Born in 1979 in Bangalore
Studied Engineering in Electronics and Mathematics at Birla Institute of Technology and Science, Pilani and Finance at S. P. Jain Institute of Management and Research, Mumbai
The Early Gramophone célébrités of Indian MusicThe Gramophone Company came to India in 1902 intending to create a repertoire of recorded Indian music. It was followed by a series of other rival companies who vied for the Indian market. This advent of technology brought about drastic changes in the lives of musicians, especially the courtesans in North and South India, and released them from the exploitative clutches of their rich patrons. It also democratized music and introduced it to a larger realm of listeners, including the less privileged sections of society. It changed the way different genres within Indian classical music were viewed, presented, evaluated, and prioritized. In these early days of struggle for the recording companies, several records on wax carriers were made. The shellac masters were usually shipped back to Hanover in Germany for pressing and manufacture. The single most important collection of early recordings from India, especially the wax cylinders, is at the Berlin Phonogram Archive.
This project seeks to explore the history of the early recordings of Indian music in the first decades of the 20th century and to shed some light on the many men and women artists who came forward to adapt this new technology and changed forever the way Indian music would be understood and enjoyed.
Sampath, Vikram. My name is Gauhar Jaan: The Life and Times of a Musician. New Delhi: Rupa, 2010.
-. Splendours of Royal Mysore: The Untold Story of the Wodeyars. New Delhi: Rupa, 2008.
Tuesday Colloquium, 25.11.2010
'The East Meets the West': Recording Technology & Indian Classical Music
Recording technology came to India in the early decades of the 20th century starting with the first 'expedition' of the London-based Gramophone Company in 1902. Over the next decade or two, this technology catalyzed rapid transformations in the manner in which Indian classical music was understood, appreciated, presented and disseminated. It also brought about far-reaching changes in the lives of musicians, especially the courtesans of both North and South India, who had hitherto been the repositories of the art in the performing space.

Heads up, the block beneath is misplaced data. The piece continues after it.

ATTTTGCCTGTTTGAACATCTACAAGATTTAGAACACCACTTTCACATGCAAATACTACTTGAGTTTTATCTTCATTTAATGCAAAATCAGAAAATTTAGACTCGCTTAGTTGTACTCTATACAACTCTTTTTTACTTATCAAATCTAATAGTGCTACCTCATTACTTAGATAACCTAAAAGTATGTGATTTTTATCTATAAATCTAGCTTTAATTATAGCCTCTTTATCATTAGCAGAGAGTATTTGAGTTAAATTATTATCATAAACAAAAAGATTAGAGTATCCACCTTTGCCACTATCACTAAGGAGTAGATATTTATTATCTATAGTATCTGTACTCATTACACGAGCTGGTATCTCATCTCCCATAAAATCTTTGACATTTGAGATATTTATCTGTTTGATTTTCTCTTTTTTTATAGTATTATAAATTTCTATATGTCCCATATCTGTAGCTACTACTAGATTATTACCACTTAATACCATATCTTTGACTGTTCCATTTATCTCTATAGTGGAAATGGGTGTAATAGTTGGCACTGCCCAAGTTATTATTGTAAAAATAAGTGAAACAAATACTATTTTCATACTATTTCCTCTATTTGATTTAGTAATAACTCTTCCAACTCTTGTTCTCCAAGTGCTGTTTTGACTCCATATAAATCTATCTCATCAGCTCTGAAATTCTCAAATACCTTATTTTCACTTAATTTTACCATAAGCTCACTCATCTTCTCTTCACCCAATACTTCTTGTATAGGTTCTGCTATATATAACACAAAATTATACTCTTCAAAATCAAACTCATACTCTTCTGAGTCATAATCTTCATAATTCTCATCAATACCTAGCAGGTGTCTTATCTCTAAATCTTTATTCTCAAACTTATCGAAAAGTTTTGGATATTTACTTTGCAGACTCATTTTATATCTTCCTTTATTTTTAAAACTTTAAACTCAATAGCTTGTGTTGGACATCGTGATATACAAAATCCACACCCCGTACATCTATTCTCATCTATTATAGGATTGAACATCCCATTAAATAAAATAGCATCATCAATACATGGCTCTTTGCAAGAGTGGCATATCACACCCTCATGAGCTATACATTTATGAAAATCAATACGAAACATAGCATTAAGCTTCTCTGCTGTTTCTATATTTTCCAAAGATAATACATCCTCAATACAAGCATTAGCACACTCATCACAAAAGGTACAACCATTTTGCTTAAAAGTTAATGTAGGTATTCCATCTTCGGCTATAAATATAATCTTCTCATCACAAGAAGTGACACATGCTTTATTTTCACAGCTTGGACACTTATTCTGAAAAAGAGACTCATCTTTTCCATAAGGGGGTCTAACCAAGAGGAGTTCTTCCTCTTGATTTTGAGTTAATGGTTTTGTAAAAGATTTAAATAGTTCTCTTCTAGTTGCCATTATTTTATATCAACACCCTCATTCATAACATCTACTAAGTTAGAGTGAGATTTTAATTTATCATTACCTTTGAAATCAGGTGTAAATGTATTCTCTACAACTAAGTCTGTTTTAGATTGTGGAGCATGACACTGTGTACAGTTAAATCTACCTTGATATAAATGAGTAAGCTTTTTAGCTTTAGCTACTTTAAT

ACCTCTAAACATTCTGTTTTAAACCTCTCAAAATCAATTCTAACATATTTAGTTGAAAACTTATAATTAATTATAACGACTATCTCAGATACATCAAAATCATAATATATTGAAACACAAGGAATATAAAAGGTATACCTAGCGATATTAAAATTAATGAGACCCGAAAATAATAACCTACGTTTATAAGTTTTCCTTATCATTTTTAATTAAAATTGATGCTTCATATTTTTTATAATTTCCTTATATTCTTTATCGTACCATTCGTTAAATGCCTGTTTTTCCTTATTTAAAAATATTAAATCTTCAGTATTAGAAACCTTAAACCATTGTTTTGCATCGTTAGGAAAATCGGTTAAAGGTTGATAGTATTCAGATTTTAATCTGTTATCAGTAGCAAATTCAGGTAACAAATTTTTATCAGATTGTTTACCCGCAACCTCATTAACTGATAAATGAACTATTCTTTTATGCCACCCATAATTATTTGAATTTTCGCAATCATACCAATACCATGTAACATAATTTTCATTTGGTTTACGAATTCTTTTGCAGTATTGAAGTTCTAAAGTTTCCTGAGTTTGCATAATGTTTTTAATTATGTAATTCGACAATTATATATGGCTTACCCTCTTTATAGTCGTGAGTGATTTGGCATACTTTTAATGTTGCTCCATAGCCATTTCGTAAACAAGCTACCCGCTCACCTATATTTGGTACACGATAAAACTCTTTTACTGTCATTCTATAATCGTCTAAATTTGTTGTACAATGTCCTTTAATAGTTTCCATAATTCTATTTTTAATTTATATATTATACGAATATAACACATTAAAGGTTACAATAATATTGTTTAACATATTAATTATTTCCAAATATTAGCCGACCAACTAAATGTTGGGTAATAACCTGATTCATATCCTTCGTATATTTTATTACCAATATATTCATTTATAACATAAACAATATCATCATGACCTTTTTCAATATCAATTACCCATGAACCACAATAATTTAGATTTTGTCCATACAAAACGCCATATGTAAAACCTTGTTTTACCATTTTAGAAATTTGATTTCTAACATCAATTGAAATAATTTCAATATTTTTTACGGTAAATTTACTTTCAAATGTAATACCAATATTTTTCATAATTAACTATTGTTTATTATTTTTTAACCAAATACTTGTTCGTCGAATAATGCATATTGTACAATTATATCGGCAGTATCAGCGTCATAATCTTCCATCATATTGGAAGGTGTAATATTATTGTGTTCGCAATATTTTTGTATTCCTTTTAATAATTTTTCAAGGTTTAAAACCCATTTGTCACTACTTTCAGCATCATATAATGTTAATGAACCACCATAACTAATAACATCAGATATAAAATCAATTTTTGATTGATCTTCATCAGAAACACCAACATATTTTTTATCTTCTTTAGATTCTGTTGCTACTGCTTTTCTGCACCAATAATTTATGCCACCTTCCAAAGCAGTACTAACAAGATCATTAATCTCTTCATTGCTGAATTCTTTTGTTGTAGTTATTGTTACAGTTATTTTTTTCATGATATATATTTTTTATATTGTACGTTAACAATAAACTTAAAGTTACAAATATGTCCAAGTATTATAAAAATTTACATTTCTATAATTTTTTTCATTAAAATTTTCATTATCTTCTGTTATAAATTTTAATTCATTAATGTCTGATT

This talk seeks to cover these very tumultuous decades in the annals of Indian music history. Beginning with a brief overview of the hoary past of this art form, it will extend to the early decade of the 20th century when Frederick William Gaisberg, the German agent of the Gramophone Company, reached the shores of Calcutta looking for 'native' voices. I will be analyzing the socio-cultural changes that were brought about therein and the transformations in the lives of the musicians, especially the women performers. The focus will also be on the manner in which different recording companies from Europe approached these new lands and viewed the music there less as an art form and more as a commercially viable proposition for the consolidation of their fortunes.
There will be an audio-visual presentation, with audio clips of these earliest recordings of Indian classical music being played and interspersed with video clips and photographs.